Building your own rifle is one of those ultimate do-it-yourself projects right up there with building a kit car. Back East, it was hard to find an avid hunter who hadn’t at least put together a muzzleloader kit at some point. Building custom or just knock-about hunting rifles from surplus military rifles has been going on since there were surplus rifles.

The progression to DIY modern sporting rifles (MSR) was not only natural, but also logical because of the inherent modularity of the design. An entire industry exists around the various stocks, handguards, grips and other doo-dads you can attach with minimal effort or skill. And while it’s possible to construct an entire modern sporting rifle on your own by assembling various purchased components, you end up with a rifle that was merely assembled.  In the words of the “world’s greatest gun salesman” — “You didn’t ‘build’ that.”

From our June issue

According to ATF, “Firearms may be lawfully made by persons who do not hold a manufacturer’s license under the GCA provided they are not for sale or distribution and the maker is not prohibited from receiving or possessing firearms.”

With that understanding, shooters with machining skills started machining their own MSR lower receivers. Manufacturers also began offering lowers in various stages of completion to make them easier to finish while stopping short of creating what ATF defines as a “firearm” that needs a serial number and FFL to transfer. The so-called 80-percent-finished receivers are the most popular of those and I recently received a “Buy Build Shoot” (BBS) kit from Polymer80 to see what all is involved. “The kit is ideally configured to allow the customer to quickly acquire an AR-15 or .308 rifle in various configurations to build their own gun, and then go out and test it in the field right away,” says Polymer80 co-founder David Borges.

Previously, I had built muzzleloader kits, sporterized several Mausers and even made a tiny kid-size 28-gauge side-by-side shotgun. So I am familiar with building guns, but an MSR was new territory to me. If you’re not familiar with how one works, the idea of building an MSR can seem intimidating. There are a lot more parts and it isn’t as intuitive as a two-lug bolt-action rifle in a wood stock. Now that I’ve built this kit, however, I can say there’s nothing to be intimidated about and building it provides a much better understanding of how MSRs work.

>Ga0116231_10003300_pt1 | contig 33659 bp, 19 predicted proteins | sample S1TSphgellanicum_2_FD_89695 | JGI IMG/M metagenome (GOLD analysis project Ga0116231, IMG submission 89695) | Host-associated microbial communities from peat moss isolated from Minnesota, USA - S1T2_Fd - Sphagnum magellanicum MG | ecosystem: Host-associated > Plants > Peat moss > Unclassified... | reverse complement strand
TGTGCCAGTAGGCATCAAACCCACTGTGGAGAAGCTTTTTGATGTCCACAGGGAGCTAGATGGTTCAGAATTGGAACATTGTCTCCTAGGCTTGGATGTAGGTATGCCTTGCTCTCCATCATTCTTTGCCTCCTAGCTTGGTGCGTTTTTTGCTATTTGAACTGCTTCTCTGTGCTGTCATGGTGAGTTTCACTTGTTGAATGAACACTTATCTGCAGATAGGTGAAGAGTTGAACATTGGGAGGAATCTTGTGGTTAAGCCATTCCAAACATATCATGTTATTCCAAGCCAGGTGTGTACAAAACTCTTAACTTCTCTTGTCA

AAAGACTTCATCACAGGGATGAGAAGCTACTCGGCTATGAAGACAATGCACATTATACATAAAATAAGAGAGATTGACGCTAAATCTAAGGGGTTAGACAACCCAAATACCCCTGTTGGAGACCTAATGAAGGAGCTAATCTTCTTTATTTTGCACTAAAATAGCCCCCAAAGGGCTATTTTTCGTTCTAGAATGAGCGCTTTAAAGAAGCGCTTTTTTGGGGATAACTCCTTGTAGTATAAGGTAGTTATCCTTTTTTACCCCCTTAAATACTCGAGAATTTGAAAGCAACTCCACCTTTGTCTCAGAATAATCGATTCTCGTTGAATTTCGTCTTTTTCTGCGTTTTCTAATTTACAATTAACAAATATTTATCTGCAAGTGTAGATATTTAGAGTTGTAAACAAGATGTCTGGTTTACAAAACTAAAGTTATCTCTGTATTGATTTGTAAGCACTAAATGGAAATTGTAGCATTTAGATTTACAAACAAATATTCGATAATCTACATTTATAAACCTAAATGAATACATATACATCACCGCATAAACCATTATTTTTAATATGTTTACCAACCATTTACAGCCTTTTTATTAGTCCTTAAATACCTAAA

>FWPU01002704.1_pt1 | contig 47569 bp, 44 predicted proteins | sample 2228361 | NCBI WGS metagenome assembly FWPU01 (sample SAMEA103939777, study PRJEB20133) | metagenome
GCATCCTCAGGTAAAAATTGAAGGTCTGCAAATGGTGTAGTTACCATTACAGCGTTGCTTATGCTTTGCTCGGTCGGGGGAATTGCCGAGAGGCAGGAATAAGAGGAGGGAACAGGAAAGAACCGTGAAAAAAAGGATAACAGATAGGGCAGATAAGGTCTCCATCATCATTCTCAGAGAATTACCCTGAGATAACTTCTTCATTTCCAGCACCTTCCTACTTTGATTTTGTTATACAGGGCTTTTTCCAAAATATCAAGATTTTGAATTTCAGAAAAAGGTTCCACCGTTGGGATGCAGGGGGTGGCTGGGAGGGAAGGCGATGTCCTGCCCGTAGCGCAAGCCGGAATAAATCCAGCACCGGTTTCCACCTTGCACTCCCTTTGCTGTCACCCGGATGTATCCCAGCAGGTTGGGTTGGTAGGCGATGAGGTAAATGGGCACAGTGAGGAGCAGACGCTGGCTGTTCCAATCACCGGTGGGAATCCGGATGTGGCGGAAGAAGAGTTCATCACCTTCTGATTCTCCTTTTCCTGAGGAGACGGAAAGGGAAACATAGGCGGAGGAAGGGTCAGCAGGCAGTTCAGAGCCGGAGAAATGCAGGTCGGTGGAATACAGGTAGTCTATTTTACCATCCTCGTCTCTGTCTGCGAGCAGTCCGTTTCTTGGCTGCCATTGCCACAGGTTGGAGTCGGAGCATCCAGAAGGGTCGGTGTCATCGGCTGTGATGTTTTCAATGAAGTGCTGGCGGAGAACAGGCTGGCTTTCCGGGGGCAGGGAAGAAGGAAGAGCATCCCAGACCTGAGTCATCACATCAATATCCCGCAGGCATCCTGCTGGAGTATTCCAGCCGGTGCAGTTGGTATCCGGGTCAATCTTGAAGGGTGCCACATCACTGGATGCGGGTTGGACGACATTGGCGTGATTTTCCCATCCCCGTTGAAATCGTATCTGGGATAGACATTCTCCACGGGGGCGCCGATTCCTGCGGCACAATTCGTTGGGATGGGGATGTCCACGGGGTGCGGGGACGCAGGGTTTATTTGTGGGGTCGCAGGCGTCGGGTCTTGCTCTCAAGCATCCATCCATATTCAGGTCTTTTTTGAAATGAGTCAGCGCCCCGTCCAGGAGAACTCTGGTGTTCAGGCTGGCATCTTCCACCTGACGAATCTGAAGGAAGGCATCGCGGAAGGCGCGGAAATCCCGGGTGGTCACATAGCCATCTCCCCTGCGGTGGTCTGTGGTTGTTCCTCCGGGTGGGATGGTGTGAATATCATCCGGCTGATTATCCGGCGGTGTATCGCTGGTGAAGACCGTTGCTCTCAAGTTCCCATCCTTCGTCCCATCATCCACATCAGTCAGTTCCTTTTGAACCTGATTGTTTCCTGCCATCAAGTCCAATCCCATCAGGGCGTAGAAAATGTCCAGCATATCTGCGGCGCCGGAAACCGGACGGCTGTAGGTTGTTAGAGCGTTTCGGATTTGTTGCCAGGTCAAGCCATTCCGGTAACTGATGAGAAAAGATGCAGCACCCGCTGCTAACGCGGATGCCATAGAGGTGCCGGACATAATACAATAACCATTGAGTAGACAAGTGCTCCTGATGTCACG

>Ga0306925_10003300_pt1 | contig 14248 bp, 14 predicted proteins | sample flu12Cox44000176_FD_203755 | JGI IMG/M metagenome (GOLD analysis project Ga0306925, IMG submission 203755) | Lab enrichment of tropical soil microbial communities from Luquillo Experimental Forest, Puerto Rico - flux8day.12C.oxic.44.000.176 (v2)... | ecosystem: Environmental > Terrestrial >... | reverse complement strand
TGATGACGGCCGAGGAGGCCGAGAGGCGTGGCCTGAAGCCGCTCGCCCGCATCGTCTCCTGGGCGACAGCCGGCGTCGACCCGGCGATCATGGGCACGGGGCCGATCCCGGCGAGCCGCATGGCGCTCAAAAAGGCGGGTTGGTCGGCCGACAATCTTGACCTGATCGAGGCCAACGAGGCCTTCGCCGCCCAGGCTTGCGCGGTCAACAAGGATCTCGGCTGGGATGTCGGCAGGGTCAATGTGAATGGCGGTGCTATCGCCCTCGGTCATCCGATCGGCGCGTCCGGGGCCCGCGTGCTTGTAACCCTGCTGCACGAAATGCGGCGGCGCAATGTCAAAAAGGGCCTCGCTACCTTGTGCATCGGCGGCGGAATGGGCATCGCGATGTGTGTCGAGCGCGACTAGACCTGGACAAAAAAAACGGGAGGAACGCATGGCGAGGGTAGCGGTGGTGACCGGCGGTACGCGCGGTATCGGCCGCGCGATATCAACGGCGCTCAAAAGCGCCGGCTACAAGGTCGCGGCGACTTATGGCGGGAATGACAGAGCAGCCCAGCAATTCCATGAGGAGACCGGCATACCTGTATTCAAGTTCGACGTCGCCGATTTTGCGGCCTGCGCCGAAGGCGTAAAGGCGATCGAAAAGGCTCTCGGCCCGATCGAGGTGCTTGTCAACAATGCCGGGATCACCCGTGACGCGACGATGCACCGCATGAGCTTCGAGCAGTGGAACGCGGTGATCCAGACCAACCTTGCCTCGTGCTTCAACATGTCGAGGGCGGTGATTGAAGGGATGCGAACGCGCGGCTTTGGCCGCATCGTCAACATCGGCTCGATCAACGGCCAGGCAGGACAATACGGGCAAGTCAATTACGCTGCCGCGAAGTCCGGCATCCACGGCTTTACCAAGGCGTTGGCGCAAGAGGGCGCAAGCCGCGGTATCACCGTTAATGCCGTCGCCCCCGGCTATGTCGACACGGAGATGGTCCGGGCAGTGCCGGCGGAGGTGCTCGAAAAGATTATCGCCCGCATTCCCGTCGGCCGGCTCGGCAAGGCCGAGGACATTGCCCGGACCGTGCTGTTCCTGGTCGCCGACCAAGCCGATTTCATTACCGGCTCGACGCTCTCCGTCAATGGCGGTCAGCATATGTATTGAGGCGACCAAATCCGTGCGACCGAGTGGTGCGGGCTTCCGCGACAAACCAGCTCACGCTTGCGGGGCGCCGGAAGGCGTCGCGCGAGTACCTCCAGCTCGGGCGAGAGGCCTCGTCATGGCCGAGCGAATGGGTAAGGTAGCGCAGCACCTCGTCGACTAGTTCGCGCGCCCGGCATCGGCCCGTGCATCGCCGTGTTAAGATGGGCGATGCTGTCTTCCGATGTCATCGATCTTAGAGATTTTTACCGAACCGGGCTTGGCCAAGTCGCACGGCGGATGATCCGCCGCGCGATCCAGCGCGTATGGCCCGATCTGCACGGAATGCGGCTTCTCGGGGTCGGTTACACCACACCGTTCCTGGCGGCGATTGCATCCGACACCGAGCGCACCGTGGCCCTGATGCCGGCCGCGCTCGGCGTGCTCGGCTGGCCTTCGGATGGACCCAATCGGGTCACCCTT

The Polymer80 BBS includes everything you need to build a complete rifle except for a drill press, hand drill and X-Y-axis vise that you need to finish machining the polymer lower receiver. Borges says he finds “a lot of our customers are guys who are new to the gun build space, but have always wanted to try.” Reasoning that the average do-it-yourselfer doesn’t have a fully equipped machine shop, I went out and bought an inexpensive 10-inch drill press from the local big box hardware store and an X-Y-axis vise from Harbor Freight for this project.

All of the proper drilling and machining bits are included in the kit, and the 80-percent receiver comes with a jig so you make the right cuts and holes in the right places. Polymer80’s website has links to very clear instruction including video.

Machining is as simple as putting the lower in the jig, leveling and clamping it in the vise, setting the depth of your drill press and drilling a succession of holes followed by cleaning up the holes by feeding the lower along the milling bit using the vise. “On the AR frame, there are some tight areas you need to be watchful of while milling,” cautions Borges. “The Mil-Spec calls for very tight tolerances in the fire control pocket, right next to where the pistol grip detent hole is presenting itself up through the safety selector hole on the right side of the frame.”

The Polymer80 project was enjoyable for the author and his son. It was also an opportunity to learn and explain the workings of an MSR.